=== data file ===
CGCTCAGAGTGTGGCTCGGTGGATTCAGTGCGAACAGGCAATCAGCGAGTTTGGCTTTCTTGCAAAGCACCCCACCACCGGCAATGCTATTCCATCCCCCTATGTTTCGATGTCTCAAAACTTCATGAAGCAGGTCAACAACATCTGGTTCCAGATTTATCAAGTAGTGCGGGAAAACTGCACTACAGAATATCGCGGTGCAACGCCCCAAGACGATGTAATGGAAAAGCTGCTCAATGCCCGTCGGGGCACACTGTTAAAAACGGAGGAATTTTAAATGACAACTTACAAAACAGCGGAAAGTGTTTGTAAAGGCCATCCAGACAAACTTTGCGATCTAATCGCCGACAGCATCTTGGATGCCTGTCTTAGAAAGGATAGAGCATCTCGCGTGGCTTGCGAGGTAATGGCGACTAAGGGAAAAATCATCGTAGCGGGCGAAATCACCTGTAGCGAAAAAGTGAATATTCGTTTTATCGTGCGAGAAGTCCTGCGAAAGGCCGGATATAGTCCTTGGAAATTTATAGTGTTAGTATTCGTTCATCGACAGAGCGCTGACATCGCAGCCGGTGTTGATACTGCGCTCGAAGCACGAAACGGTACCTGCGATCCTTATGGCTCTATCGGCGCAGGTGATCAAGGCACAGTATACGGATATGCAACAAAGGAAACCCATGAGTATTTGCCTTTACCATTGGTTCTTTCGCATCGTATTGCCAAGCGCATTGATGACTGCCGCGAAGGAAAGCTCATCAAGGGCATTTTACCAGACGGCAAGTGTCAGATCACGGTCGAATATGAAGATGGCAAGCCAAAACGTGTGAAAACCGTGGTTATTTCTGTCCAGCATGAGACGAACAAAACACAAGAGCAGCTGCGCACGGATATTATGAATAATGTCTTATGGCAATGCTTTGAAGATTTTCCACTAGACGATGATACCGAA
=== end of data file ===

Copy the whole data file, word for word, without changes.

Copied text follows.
CGCTCAGAGTGTGGCTCGGTGGATTCAGTGCGAACAGGCAATCAGCGAGTTTGGCTTTCTTGCAAAGCACCCCACCACCGGCAATGCTATTCCATCCCCCTATGTTTCGATGTCTCAAAACTTCATGAAGCAGGTCAACAACATCTGGTTCCAGATTTATCAAGTAGTGCGGGAAAACTGCACTACAGAATATCGCGGTGCAACGCCCCAAGACGATGTAATGGAAAAGCTGCTCAATGCCCGTCGGGGCACACTGTTAAAAACGGAGGAATTTTAAATGACAACTTACAAAACAGCGGAAAGTGTTTGTAAAGGCCATCCAGACAAACTTTGCGATCTAATCGCCGACAGCATCTTGGATGCCTGTCTTAGAAAGGATAGAGCATCTCGCGTGGCTTGCGAGGTAATGGCGACTAAGGGAAAAATCATCGTAGCGGGCGAAATCACCTGTAGCGAAAAAGTGAATATTCGTTTTATCGTGCGAGAAGTCCTGCGAAAGGCCGGATATAGTCCTTGGAAATTTATAGTGTTAGTATTCGTTCATCGACAGAGCGCTGACATCGCAGCCGGTGTTGATACTGCGCTCGAAGCACGAAACGGTACCTGCGATCCTTATGGCTCTATCGGCGCAGGTGATCAAGGCACAGTATACGGATATGCAACAAAGGAAACCCATGAGTATTTGCCTTTACCATTGGTTCTTTCGCATCGTATTGCCAAGCGCATTGATGACTGCCGCGAAGGAAAGCTCATCAAGGGCATTTTACCAGACGGCAAGTGTCAGATCACGGTCGAATATGAAGATGGCAAGCCAAAACGTGTGAAAACCGTGGTTATTTCTGTCCAGCATGAGACGAACAAAACACAAGAGCAGCTGCGCACGGATATTATGAATAATGTCTTATGGCAATGCTTTGAAGATTTTCCACTAGACGATGATACCGAA